Twain was acutely aware of the affiliations between what Ellison described as the “Anglo-Saxon branch of American folklore” and African-American folk traditions, a pattern of borrowing and inhabitation that Twain 56  Paul Gilroy, The Black Atlantic: Modernity and Double Consciousness (Cambridge: Harvard University Press, 1993), 190. 57  Robert Shulman, Social Criticism and Nineteenth-Century American Fictions (Columbia: University of Missouri Press, 1987), 147. 58  Ralph Ellison, “Change the Joke, Slip the Yoke,” The Partisan Review (Spring 1958), 215.



harnessed throughout his novel, which Shelly Fisher Fiskin outlines in her study Was Huck Black? 59 Huckleberry Finn’s treatment of Jim reveals the difficult balance Twain sought to maintain between his role as popular author and social critic, a tension that created ambivalences visible throughout the novel. Twain tries to fit the frame of American folklore, which adds depth to the relationship between Huck and Jim paradoxically by giving them archetypal roles. The result is a perplexing set of contradictory readings of America’s relationship to slavery. Twain’s novel perhaps shows Huckleberry Finn’s growing awareness of slavery’s injustice; or it parodies the ineffective efforts of white Americans to aid African-Americans who continued to live in danger because of failed Reconstruction policies; or it humanizes Jim through the inequality of danger to his life compared to Huck’s; or it places the past of slavery at a nostalgic remove from Twain’s present; or it minimizes the threat of racial violence aimed at African-Americans.60 Twain’s masterpiece is vexed by its own undecidedness, its inability to affirm any one position or even one side of its most consequential issue. This aspect of Twain’s writing is often read as one of his great failures. Albert Paine, Twain’s early biographer, eloquently damned the author’s efforts to speak directly about racial equality with faint praise: “[Twain] did not undertake any special pleading for the negro cause; he only prepared the way with cheerfulness.”61 At the same time this ambivalence, his literary “failure,” becomes a habit of reading that opens spaces for African-­ American perspectives to arise as native to the set of interpretations the 59  Shelley Fisher Fishkin, Was Huck Black? (Oxford: Oxford University Press, 1994). Contemporary audiences seemed to have felt similarly about Huck Finn. One reviewer gamely suggests that Huck speaks from a tradition that cannot be simply delineated as white or black:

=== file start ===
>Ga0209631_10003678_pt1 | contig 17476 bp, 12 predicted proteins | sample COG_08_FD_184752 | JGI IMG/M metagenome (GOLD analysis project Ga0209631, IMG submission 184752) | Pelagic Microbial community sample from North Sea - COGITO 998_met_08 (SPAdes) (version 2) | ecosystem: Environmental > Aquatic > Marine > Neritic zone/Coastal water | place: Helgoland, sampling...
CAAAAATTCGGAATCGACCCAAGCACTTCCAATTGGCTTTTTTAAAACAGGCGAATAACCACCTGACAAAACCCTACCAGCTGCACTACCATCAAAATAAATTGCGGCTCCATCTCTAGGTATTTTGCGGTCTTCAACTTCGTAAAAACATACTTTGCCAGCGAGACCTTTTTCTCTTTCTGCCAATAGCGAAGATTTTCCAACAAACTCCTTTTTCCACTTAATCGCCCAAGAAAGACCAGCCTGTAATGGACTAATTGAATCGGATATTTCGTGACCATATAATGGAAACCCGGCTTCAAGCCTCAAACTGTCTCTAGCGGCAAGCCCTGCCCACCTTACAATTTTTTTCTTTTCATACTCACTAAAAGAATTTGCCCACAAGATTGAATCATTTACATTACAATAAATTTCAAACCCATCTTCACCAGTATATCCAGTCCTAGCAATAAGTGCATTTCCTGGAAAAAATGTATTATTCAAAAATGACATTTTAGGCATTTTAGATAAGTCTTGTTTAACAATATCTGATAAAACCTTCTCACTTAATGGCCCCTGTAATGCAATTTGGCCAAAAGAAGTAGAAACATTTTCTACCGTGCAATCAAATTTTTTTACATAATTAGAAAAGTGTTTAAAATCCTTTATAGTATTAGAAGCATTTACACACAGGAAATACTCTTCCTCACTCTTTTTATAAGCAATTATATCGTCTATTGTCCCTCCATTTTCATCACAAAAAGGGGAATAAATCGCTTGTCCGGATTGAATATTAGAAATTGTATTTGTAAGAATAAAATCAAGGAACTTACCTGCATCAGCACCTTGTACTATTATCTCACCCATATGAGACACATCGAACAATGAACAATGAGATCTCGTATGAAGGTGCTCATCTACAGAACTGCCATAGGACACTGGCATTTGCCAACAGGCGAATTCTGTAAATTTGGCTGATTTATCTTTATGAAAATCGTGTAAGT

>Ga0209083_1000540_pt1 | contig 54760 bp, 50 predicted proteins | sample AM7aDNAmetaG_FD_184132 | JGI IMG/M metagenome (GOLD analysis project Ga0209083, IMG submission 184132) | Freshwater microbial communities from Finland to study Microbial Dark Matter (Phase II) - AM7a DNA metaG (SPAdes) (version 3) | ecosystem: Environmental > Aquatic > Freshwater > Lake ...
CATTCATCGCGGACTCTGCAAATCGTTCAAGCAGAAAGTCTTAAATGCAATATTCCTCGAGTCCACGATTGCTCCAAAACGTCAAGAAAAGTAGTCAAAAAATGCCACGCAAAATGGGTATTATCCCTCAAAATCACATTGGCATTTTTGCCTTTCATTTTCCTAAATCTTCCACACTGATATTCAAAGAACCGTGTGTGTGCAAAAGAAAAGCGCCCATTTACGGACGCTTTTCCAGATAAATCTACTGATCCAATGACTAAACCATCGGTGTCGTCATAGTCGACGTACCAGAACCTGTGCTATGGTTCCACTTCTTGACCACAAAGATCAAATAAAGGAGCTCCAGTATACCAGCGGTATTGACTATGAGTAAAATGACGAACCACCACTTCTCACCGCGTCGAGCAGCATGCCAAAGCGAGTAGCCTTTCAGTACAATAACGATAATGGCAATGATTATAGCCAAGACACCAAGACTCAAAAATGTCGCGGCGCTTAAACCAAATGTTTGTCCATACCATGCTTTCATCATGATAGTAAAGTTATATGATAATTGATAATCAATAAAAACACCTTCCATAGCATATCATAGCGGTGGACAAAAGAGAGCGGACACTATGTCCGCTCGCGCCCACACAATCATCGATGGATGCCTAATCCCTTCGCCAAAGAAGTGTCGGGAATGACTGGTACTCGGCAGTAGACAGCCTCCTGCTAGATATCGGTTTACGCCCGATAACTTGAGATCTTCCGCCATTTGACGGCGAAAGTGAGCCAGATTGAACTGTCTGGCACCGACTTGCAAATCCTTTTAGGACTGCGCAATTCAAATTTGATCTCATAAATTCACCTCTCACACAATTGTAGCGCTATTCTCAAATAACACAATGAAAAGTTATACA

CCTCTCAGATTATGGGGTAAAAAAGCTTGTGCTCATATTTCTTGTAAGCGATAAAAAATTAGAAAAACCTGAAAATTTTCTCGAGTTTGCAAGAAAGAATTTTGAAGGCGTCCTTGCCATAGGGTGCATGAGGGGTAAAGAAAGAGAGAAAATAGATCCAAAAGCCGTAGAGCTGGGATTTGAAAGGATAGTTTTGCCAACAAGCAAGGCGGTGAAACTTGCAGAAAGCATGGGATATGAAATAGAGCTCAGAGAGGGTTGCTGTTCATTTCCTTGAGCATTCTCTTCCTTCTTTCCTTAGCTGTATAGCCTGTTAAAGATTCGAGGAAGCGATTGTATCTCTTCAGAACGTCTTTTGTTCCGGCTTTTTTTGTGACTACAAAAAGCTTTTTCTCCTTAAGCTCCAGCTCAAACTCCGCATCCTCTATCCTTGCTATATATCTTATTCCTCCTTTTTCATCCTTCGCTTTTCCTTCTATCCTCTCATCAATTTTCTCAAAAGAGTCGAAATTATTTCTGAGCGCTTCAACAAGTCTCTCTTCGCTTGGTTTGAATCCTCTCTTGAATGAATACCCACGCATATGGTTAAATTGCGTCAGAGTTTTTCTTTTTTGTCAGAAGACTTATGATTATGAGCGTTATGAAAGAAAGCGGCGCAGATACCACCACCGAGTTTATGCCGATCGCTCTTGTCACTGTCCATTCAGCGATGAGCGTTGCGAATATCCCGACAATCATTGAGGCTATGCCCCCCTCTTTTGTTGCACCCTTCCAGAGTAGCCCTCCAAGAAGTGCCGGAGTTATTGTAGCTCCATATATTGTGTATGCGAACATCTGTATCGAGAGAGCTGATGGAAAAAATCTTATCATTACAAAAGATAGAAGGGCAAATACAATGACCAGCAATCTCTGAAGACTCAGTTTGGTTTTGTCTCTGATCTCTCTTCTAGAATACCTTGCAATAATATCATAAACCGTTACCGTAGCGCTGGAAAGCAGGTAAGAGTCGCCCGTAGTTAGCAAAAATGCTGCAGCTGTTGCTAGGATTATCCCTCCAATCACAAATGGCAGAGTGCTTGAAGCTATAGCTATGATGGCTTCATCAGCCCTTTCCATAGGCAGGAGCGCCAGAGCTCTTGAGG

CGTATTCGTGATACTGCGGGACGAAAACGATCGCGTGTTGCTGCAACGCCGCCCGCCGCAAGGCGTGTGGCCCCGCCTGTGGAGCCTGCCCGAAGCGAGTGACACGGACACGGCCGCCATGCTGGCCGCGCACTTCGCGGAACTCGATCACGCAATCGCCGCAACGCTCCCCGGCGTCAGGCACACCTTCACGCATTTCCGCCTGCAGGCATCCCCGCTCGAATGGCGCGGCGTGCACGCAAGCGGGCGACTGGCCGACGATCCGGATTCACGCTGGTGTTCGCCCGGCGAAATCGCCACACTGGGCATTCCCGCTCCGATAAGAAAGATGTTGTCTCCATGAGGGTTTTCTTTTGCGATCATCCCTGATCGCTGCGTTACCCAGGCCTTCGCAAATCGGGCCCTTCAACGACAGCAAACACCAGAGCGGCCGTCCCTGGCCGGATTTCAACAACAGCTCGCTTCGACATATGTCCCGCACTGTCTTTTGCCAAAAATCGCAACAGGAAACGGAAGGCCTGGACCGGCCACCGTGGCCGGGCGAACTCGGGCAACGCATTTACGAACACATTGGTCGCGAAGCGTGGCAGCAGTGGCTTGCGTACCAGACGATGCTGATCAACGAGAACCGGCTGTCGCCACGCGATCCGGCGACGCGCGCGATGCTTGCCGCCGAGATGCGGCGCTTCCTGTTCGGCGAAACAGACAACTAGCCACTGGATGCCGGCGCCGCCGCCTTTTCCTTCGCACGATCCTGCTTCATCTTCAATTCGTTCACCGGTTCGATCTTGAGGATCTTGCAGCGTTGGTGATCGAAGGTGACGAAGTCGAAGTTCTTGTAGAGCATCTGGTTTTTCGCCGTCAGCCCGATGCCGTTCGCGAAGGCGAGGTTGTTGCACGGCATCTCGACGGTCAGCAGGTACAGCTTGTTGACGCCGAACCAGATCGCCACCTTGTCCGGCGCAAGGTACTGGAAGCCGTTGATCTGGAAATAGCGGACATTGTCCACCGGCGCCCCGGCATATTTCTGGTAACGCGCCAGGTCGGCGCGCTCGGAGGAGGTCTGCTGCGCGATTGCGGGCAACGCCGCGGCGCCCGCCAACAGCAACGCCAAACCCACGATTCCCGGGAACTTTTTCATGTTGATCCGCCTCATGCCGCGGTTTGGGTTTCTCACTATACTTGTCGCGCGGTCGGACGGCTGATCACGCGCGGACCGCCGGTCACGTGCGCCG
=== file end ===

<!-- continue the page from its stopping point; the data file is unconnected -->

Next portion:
But in Huck this imagination has turned to superstition; he is a walking repository of the juvenile folklore of the Mississippi Valley—a folklore partly traditional among the white settlers but largely influenced by intimate association with the negroes. See: Brander Matthews, [Review] “Huckleberry Finn” London Saturday Review, 31 January 1885 in The Critical Response to Mark Twain’s Huckleberry Finn, ed. Laurie Champion (Westport: Greenwood Press, 1991), 23. 60  Stacey Margolis, “Huckleberry Finn; Or, Consequences” PMLA 116.2 (March 2001), 330. 61  Albert Bigelow Paine, Mark Twain: A Biography Vol. 3 (New York: Harper Brothers, 1912), 1273.



text provokes. Throughout the novel, Jim responds to Huck’s “common sense” with arguments prompted by his acute awareness of his status as property; he becomes more sharply defined through his insurgent response to epistemic forms presumed to exist outside of time. This is to say that Twain had begun to engage in the type of literary speculation that he would continue in A Connecticut Yankee in King Arthur’s Court. This mode of reading Twain gives a different dimension to the meaning of his time-travel narrative. The author sought to merge two literary traditions—the folk narrative (with Hank Morgan as a vernacular hero) and romance—and to introduce race into a seemingly race-free space. His romance is devoid of chivalry. In the eyes of his nineteenth-century protagonist, Hank Morgan, medieval England is notable only for it backwardness, its savagery, and its naiveté: traits he also assigns to the “Southern ‘poor white’” of the nineteenth century.62 The past and the present are equally “backwards,” for Hank; the absolute difference between the seventh and nineteenth century melts away.63 Here it is important to underscore that Twain does not merely allegorize myths about the Middle Ages onto modern realities. Twain does rely on such simple transpositions in some parts of the novel. Walter Scott includes slaves in his Ivanhoe, Twain instead describes human auctions, chain gangs, and lynchings that bear the weight of America’s history with slavery and medieval forms of oppression. Moreover, the clear and well-studied source for much of A Connecticut Yankee in King Arthur’s Court is Scott’s Ivanhoe. Twain’s disdain for Scott and his influence on American letters has been well-­ chronicled, including by Twain himself, who described the renewed interest in the Middle Ages during his life as “absurdity gone crazy.”64 For Twain, such a longing for a golden age was not just careless, but dangerous. He accused Scott of doing “measureless harm” through his seductive fantasies of noble self-sacrifice and feudal order that helped feed the